A Singaporean has suggested that allowing voters to mail in ballots during the upcoming General Election (GE) would help keep citizens safe from the risk of COVID-19 transmission.
Singapore seems to be gearing up to hold an election in the midst of the coronavirus pandemic. Last month, the Government passed a bill that would allow special measures to protect voters and candidates in the event that an election is held during the pandemic.
The Government said that the COVID-19 Special Arrangements Bill is part of its contingency plans to ensure the next GE is conducted safely under the COVID-19 situation since it is likely that the pandemic will last many more months.
The bill will permit voters who are under quarantine to cast their vote outside their electoral wards and allow affected candidates to authorise a representative to file nomination papers on their behalf. The Elections Department is also preparing to introduce measures on safe campaigning as the nation gears up to vote during the COVID crisis.
Last week, Deputy Prime Minister Heng Swee Keat gave the strongest indication a minister has given to date on the timing of the elections when he said that it is better to hold the next GE sooner rather than later. Hinting that the election is coming nearer by the day, the ruling party politician asked the public to be prepared and said that calling an election early will help Singapore come together to tackle the crises ahead.
Asserting that “public health considerations and public safety will be a foremost consideration” when the GE is called, Mr Heng added: “Even the way in which elections are to be conducted will be different from before.”
Both political analysts and members of the public responding to the DPM’s remarks speculated that an election may be held as soon as July.
A forum letter writer has now urged the Government to consider allowing citizens to vote by mail. Highlighting the risks that come from having Singaporeans go to the polls in person during a health crisis, Robert James Craiu asserted that voting by mail is feasible in a nation like Singapore.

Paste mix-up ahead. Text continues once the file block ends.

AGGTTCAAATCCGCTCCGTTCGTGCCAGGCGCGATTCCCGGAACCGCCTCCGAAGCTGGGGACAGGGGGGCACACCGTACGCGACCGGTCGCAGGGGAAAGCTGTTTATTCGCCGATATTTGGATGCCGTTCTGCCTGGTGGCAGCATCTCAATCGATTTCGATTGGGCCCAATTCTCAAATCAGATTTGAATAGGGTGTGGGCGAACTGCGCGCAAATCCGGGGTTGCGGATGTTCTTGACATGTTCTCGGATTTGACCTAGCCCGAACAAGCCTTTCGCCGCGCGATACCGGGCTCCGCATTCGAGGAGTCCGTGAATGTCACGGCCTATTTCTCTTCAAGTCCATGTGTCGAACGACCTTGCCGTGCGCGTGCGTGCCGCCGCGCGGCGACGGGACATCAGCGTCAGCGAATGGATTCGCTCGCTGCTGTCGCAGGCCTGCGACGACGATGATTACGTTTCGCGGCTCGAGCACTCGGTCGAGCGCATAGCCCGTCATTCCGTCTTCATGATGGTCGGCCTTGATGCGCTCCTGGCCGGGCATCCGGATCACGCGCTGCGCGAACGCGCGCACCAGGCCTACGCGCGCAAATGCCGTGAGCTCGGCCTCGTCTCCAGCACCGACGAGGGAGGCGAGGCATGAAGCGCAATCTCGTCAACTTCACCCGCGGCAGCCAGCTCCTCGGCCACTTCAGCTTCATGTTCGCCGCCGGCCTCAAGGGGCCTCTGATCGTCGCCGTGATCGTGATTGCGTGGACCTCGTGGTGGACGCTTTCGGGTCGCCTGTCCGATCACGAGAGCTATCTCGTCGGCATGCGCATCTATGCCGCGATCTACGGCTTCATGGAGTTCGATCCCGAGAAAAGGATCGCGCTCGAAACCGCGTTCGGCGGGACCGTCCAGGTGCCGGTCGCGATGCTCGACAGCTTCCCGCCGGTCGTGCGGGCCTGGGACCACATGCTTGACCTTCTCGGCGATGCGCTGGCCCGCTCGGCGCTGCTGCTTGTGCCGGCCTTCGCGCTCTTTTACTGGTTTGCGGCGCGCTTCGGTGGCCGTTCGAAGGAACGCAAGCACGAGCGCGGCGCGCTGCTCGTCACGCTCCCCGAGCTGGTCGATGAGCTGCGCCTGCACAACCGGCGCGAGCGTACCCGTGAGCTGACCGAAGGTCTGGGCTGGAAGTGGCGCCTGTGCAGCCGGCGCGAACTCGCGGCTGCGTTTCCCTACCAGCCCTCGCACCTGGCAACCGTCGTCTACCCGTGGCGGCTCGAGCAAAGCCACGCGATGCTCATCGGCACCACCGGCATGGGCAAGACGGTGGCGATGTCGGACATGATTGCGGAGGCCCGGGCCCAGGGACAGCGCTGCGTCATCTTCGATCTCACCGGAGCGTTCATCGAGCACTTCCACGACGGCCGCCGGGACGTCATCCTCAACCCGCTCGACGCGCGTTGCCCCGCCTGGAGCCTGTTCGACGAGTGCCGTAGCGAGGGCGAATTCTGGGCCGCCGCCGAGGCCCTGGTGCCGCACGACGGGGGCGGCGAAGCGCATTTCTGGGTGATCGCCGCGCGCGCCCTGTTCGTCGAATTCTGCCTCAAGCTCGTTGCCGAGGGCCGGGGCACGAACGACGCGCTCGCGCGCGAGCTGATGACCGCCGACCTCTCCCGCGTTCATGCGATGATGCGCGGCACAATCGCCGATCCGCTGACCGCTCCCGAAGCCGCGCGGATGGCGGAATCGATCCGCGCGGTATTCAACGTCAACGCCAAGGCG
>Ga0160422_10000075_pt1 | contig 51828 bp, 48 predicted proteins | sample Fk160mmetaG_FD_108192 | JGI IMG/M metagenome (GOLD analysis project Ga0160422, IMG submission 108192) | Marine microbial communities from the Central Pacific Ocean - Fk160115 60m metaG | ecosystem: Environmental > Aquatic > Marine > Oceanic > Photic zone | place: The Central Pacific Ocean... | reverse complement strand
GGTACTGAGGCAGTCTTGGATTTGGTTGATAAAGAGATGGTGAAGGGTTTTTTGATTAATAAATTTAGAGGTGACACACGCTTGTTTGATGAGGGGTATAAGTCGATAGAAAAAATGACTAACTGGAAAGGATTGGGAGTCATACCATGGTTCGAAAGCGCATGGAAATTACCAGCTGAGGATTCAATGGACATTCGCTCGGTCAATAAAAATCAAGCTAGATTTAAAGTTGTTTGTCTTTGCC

In a forum letter published by the Straits Times on Monday (1 June), Mr Craiu wrote: “Singapore is geographically small enough to make sending a paper ballot by mail to every qualified voter quite easy – this is already done with the poll cards we receive.
“The Elections Department, together with our very efficient postal service, is quite capable of sending ballots out after Nomination Day with a return address. Of course, a cut-off date would be stipulated by which the ballots would need to be returned.”
Noting that this is already practiced in some countries, Mr Craiu urged the Government to at least consider allowing senior citizens to vote by mail if it is too difficult to allow all citizens to do so, since the elderly are most at risk for COVID-19.
When he made remarks about the timing of the upcoming election last week, DPM Heng looked at South Korea, which had citizens turn up to polling stations in person. He said: “If you look at what other countries have done, they have been able to do it (hold an election), even under very difficult circumstances. South Korea has done it and in fact, they had a record turnout.”
It is unclear at this point in time what other contingency plans the Government has in mind to carry out a safe election in the event that the COVID-19 situation persists when the GE is called.
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